Profitability
Price discrimination is only profitable if and when the given target groups’ price elasticity of demand differs to the point where the separate prices yield to profit maximization for each given group in question (where marginal revenue equals marginal cost). Groups that are more sensitive to prices, students and senior citizens for example, have a lower price elasticity of demand and are thus the ones that are often charges the lower prices for the identical goods or services.

The key to price discrimination and utilizing it to fully compliment other economic practices, ultimately achieving the total profit maximization, is the ability to effectively and efficiently collect, analyze, and act upon data gathered about the different groups. First of all, the groups must be accurately identified and the differences between groups must be discerned ahead of time. Children, genders, and senior citizens are easily singled-out by appearance, while military personnel, college students, and other groups must carry some sort of identification. Firms typically will advertise the highest prices in publications, and then offer discounts to qualified groups.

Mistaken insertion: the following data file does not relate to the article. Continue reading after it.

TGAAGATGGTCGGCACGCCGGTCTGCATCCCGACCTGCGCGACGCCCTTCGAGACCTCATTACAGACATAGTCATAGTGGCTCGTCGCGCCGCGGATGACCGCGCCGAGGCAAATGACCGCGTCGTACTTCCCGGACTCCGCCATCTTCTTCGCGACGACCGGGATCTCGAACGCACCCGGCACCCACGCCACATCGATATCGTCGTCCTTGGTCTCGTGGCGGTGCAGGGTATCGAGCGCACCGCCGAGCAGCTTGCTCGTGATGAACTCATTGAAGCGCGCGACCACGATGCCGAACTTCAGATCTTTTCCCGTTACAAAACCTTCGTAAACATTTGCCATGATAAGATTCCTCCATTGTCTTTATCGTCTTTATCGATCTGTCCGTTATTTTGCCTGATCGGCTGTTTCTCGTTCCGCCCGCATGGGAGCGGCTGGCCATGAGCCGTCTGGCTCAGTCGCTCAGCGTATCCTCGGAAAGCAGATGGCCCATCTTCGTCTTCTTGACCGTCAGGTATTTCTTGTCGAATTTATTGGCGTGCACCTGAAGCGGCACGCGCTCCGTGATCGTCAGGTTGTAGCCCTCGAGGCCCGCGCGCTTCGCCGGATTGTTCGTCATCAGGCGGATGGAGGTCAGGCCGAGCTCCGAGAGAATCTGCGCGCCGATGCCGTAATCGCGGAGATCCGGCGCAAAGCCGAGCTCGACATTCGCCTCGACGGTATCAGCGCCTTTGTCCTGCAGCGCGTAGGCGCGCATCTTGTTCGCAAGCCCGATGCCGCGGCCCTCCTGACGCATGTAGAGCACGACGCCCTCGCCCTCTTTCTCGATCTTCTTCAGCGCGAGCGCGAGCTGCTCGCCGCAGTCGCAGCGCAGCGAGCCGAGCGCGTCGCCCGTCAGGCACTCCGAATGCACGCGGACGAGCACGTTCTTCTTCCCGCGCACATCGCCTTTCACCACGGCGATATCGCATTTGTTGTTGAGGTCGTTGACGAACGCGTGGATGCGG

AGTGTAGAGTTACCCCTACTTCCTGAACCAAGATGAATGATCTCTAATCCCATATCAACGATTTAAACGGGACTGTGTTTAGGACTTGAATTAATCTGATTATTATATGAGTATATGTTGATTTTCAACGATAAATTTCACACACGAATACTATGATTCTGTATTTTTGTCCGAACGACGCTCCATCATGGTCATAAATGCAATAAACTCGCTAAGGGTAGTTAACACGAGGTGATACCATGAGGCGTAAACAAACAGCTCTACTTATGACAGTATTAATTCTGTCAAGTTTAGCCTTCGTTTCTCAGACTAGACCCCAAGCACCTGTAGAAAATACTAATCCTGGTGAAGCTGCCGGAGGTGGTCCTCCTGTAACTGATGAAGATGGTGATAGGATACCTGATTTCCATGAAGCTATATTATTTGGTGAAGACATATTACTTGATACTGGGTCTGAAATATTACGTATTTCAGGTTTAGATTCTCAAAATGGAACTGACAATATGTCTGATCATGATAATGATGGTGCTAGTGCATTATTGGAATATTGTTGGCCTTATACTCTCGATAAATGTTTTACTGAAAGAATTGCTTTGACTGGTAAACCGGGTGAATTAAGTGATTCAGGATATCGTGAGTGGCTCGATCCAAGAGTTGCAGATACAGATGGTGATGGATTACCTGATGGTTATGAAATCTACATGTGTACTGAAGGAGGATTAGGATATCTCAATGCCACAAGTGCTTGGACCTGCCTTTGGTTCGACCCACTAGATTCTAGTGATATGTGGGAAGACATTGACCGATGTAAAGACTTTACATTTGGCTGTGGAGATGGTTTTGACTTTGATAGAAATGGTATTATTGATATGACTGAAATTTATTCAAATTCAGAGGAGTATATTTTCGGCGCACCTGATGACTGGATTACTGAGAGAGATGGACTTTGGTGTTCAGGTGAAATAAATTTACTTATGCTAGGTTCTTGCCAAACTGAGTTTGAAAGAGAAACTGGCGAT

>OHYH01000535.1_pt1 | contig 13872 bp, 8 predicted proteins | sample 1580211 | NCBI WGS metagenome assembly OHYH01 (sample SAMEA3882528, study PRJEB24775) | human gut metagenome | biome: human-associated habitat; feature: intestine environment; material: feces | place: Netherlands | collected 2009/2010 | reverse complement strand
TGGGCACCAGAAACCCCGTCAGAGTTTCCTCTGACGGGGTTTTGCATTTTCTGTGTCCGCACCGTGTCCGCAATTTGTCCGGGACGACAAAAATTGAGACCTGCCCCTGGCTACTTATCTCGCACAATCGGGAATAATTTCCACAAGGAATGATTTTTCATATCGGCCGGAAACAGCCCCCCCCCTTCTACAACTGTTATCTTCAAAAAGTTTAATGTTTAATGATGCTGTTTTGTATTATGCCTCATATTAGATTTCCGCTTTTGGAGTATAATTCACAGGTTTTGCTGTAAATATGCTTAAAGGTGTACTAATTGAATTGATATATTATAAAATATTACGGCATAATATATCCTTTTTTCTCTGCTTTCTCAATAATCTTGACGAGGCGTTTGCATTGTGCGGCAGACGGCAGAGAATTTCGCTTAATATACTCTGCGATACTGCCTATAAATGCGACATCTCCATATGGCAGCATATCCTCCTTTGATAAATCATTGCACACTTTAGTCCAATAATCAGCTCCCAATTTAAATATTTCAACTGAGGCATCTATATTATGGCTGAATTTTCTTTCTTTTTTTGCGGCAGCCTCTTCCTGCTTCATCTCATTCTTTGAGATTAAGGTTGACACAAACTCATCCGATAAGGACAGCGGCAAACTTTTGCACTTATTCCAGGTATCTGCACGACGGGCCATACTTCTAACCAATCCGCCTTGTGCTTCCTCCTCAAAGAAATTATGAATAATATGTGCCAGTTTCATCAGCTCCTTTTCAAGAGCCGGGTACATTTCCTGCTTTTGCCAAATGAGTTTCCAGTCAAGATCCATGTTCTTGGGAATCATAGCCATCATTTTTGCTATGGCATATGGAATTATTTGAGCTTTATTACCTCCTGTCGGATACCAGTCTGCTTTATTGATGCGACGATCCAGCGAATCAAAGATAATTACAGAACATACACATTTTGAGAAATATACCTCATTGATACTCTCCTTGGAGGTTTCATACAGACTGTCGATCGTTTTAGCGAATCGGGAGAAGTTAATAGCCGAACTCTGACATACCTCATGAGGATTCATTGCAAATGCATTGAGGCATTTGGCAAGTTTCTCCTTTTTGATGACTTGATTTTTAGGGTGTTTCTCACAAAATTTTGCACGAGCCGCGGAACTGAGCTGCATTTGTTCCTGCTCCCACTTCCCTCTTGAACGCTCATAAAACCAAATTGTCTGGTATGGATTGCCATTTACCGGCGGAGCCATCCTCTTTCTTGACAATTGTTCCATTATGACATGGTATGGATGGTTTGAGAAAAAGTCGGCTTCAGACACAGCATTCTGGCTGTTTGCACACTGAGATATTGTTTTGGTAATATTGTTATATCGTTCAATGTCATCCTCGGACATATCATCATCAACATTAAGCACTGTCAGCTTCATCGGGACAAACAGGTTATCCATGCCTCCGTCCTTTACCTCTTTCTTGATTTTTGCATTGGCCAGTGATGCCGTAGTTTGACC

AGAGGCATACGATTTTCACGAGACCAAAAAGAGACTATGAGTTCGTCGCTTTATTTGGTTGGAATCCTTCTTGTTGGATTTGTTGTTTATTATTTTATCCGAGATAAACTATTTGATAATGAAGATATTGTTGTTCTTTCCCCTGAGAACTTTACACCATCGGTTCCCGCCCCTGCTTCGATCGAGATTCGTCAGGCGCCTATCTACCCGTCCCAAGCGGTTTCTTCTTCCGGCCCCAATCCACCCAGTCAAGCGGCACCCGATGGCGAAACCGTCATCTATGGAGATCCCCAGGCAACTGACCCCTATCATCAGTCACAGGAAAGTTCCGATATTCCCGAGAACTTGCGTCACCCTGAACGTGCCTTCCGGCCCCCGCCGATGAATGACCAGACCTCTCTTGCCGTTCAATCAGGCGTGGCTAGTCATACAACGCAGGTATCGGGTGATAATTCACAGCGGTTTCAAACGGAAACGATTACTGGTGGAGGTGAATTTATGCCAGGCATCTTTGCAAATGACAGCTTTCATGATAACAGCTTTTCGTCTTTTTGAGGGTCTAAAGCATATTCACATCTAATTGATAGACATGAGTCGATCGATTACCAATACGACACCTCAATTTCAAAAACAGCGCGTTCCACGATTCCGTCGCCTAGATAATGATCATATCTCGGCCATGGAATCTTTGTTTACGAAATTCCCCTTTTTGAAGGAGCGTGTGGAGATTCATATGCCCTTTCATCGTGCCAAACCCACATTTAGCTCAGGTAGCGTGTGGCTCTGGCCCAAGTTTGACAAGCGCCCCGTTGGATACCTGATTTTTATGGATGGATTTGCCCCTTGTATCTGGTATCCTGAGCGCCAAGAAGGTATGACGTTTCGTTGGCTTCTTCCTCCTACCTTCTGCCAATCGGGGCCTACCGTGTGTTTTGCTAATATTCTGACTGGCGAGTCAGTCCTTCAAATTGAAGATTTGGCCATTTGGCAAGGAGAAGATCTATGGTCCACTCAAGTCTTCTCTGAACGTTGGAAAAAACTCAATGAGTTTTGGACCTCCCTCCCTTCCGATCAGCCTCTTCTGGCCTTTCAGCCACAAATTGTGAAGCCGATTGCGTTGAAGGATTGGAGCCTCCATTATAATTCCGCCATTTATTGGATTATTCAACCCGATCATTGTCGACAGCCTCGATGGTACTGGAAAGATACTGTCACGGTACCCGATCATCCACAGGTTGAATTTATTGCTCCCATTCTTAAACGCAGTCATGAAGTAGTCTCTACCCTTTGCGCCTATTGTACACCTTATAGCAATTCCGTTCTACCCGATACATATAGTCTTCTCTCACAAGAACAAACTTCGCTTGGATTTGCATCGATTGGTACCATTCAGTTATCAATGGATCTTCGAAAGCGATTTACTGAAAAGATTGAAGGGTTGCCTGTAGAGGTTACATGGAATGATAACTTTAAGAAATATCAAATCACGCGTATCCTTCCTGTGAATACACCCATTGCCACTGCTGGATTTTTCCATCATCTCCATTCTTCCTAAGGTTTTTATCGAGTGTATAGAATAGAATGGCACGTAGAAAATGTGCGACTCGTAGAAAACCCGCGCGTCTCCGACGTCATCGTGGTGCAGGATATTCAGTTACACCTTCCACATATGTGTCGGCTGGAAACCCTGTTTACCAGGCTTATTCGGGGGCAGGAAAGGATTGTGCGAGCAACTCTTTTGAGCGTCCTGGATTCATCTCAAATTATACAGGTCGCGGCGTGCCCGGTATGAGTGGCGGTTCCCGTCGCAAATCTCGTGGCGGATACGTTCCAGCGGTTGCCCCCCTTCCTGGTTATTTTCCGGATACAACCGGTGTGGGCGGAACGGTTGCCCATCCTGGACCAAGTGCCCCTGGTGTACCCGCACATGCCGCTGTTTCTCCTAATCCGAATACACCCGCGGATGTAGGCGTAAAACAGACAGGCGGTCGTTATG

The three basic conditions for price discrimination to be effective are as follows:
1) Consumers can be divided into and identified as groups with different elasticities of demand.
2) The firm can easily and accurately identify each customer.
3) There is not a significant resale market for the good in question.

First Degree Price Discrimination
The premise behind the practice of first degree price discrimination is that the firm has enough accurate information about the end consumer that products can be sold each time for the maximum amount that the consumer is willing to pay. The two most prevalent examples of first-degree price discrimination are called “price skimming” and “all-or-none offers”, both of which are described below.